Minimalist sculptor Richard Serra (American, b.1939) is a prominent figure in the contemporary art world, known for his large-scale sculptures created from industrial materials. Born in San Francisco, Serra studied English Literature at the University of California, Berkeley. While in school, Serra worked in steel mills to support himself, an experience which prompted his affinity for working with industrial metal. In 1961, Serra moved to Connecticut to study Fine Art at Yale University. At Yale he worked with famed faculty fellow Josef Albers on the production of Albers’s influential manifesto, the Interaction of Color. Serra’s early 1960s works were process-oriented, emphasizing the act of creation and the qualities of the material over the finished product.
His mature work grew increasingly larger in scale, and he began to prefer using Cor-Ten steel over softer materials such as lead. Many of his later works are intended to be site-specific, because the pieces challenge the viewer’s perception of a specific urban setting through the placement of Serra’s sculptures. Serra’s career was plagued by controversy in the 1980s with the installation of his undulating wall of steel, Tilted Arc, commissioned by the Arts-in-Architecture program of the U.S. General Services Administration for the Federal Plaza in New York. Serra’s sculptures are massive, demanding, and provocative, and, as a result, they are always either hated or loved; his Tilted Arc became a point of great contention in lower Manhattan. In March of 1985, a jury voted 4–1 in favor of removing the sculpture, and after several failed appeals on Serra’s behalf, the sculpture was cut up into three pieces and removed in the middle of the night in March of 1989. Although disheartened by this monumental loss, Serra’s career continued to boom with numerous commissions and periods of prolific creation. His sculptures and installations are in numerous collections worldwide. In addition to sculpting, Serra has established himself as a video artist as well as an actor, most recently appearing in Matthew Barney’s 2002 film Cremaster 3 as “the architect.”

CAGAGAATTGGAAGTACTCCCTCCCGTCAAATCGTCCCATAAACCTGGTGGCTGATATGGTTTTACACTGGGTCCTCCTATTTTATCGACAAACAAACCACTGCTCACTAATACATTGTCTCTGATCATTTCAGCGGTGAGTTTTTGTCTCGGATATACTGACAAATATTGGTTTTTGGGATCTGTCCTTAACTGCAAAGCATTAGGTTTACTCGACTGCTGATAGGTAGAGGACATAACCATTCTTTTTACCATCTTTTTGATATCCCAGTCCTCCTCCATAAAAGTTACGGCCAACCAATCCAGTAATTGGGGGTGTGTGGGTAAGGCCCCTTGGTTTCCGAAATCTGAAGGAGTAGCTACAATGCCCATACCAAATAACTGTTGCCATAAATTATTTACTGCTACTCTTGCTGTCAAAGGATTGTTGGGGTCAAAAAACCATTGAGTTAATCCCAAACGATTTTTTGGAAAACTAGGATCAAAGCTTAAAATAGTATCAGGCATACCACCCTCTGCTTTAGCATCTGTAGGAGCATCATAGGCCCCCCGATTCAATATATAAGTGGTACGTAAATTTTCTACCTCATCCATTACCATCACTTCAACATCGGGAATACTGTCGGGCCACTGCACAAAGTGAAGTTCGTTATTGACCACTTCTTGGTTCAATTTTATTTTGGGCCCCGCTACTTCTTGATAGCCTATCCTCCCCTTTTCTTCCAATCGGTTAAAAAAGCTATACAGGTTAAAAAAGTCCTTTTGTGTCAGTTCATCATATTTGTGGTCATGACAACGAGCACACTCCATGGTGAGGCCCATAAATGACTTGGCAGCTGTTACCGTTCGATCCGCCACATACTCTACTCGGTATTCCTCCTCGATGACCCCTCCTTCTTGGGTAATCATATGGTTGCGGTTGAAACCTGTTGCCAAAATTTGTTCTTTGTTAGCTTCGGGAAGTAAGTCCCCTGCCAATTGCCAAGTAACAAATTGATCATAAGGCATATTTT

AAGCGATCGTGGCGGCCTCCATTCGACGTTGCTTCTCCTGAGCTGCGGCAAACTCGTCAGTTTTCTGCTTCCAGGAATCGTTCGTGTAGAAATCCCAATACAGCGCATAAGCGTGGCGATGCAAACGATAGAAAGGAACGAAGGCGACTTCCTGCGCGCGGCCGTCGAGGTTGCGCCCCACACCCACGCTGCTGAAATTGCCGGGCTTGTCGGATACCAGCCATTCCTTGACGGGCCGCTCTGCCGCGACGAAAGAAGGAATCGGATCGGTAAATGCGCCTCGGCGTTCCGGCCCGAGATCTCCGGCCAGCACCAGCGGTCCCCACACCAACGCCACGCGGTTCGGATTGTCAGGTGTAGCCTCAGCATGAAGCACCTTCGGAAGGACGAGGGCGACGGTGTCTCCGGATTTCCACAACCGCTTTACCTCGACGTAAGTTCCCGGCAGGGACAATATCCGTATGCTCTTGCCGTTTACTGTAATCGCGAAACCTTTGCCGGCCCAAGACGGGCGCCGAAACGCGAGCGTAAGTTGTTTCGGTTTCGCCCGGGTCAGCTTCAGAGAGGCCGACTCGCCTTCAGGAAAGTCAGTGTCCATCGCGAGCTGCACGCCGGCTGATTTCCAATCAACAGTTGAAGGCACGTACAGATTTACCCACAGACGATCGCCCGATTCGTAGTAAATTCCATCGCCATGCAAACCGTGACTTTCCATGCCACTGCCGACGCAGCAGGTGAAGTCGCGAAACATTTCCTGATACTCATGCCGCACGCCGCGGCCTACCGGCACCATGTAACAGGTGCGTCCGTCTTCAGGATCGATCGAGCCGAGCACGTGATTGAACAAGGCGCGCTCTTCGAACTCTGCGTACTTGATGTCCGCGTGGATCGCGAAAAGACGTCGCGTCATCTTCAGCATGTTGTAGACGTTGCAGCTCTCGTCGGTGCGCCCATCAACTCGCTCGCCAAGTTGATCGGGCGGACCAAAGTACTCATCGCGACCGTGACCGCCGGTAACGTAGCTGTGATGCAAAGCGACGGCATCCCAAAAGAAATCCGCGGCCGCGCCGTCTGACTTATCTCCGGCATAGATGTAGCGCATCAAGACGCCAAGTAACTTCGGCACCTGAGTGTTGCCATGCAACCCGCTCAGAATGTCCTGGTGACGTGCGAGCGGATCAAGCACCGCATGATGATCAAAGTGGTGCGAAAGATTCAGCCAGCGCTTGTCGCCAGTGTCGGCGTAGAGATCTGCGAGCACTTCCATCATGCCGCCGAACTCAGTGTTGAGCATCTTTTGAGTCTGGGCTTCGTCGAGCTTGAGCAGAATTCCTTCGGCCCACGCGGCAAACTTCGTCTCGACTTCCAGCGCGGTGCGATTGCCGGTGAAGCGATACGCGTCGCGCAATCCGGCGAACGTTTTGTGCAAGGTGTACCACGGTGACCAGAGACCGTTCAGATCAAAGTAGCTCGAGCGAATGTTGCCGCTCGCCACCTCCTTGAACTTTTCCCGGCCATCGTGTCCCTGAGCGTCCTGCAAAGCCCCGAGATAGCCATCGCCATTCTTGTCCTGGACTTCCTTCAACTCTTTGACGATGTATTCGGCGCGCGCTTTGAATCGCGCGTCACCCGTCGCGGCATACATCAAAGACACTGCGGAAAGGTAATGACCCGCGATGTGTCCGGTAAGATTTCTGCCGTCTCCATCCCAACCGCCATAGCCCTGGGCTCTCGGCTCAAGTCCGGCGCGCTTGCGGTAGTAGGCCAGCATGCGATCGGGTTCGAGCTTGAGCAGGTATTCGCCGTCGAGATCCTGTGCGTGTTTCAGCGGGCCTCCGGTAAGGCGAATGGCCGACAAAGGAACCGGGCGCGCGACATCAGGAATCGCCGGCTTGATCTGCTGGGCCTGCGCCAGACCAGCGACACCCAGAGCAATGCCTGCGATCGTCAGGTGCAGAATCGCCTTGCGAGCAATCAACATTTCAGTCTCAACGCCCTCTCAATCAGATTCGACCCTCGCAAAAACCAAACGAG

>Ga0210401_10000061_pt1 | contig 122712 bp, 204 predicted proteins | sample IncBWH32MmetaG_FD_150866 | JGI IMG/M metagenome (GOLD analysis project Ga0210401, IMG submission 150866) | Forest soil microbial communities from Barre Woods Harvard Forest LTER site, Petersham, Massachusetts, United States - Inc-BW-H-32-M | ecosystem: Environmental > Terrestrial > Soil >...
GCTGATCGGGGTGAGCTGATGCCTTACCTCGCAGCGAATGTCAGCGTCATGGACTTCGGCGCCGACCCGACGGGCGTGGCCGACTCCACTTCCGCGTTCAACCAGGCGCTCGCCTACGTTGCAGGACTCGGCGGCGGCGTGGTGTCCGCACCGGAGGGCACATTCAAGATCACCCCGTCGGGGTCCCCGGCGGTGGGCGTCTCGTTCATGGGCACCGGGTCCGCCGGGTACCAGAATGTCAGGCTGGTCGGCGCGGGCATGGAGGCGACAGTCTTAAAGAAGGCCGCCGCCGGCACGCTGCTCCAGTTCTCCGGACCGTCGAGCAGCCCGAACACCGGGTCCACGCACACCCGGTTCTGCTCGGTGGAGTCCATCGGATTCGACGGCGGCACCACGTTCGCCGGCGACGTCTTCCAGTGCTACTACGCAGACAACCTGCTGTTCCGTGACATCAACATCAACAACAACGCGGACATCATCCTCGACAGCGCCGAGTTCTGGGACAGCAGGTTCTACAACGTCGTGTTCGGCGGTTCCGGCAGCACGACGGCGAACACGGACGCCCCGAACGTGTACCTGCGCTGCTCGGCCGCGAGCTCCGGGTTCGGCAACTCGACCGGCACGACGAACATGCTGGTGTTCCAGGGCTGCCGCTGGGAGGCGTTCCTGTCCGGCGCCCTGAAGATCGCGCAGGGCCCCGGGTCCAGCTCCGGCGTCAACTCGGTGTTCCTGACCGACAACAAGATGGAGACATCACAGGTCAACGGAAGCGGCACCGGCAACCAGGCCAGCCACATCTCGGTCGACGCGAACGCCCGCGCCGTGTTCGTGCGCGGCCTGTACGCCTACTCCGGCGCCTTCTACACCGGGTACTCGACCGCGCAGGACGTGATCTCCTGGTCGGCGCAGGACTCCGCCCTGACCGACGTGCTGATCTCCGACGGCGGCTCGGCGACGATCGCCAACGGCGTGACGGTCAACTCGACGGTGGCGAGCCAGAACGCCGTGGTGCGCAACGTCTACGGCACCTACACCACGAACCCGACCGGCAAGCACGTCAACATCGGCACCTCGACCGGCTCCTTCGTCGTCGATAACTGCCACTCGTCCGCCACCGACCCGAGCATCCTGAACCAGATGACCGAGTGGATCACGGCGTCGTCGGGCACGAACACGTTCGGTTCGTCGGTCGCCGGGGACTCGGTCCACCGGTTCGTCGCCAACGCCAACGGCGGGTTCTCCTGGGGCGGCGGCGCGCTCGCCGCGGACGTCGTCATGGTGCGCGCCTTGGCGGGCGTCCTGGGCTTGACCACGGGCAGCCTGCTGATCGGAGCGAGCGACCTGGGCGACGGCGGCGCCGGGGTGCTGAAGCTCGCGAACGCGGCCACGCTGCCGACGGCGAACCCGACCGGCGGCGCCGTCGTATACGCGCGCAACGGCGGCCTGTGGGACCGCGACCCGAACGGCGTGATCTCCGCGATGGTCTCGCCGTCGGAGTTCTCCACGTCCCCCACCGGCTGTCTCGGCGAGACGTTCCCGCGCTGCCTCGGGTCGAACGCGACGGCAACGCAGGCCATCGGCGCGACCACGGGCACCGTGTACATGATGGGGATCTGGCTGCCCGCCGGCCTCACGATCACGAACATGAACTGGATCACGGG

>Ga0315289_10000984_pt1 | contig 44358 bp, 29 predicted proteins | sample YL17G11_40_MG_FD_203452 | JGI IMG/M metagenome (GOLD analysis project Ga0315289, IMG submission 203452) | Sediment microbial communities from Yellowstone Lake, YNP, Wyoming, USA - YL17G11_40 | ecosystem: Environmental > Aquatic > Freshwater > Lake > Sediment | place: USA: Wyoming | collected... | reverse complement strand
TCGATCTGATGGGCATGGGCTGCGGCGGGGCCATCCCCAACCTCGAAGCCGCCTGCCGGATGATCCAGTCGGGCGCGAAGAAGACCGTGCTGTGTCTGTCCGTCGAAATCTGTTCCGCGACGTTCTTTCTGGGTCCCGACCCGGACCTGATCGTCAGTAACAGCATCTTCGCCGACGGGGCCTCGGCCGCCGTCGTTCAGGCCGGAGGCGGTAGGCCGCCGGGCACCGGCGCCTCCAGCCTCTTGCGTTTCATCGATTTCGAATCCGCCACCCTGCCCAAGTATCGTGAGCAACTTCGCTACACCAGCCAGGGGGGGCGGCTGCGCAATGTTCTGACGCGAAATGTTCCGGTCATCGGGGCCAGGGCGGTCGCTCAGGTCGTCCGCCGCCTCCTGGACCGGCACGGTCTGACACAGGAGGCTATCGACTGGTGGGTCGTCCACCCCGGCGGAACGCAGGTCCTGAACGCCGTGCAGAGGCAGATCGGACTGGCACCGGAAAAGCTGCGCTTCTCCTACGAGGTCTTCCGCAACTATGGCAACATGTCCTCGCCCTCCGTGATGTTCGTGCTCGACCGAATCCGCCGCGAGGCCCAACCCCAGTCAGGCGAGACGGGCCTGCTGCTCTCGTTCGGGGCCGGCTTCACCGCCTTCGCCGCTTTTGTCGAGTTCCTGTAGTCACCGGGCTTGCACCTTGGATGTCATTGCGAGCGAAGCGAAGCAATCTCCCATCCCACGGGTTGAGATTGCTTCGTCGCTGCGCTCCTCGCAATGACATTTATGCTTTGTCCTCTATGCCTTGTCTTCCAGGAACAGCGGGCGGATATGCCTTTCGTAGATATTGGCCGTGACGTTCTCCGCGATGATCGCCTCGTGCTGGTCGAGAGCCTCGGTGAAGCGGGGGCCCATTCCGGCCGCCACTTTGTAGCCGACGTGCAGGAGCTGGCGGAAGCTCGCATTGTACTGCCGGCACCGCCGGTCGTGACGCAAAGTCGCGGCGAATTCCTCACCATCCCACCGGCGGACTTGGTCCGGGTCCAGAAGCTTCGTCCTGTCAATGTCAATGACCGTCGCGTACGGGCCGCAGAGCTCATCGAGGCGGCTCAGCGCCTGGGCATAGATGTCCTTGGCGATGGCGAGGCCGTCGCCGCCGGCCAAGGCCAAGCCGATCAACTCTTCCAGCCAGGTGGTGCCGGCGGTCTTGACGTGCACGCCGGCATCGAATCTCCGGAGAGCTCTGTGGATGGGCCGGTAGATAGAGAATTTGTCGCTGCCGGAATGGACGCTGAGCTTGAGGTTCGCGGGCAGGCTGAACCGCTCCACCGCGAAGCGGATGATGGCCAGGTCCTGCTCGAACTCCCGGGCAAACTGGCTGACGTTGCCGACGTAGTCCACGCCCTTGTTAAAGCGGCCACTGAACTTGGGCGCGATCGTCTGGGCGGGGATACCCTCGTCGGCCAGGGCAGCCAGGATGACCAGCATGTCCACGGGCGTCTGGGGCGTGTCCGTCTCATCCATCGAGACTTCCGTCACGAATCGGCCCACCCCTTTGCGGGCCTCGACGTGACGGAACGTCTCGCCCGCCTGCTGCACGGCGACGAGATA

Curve I, 1981
Curve I, 1981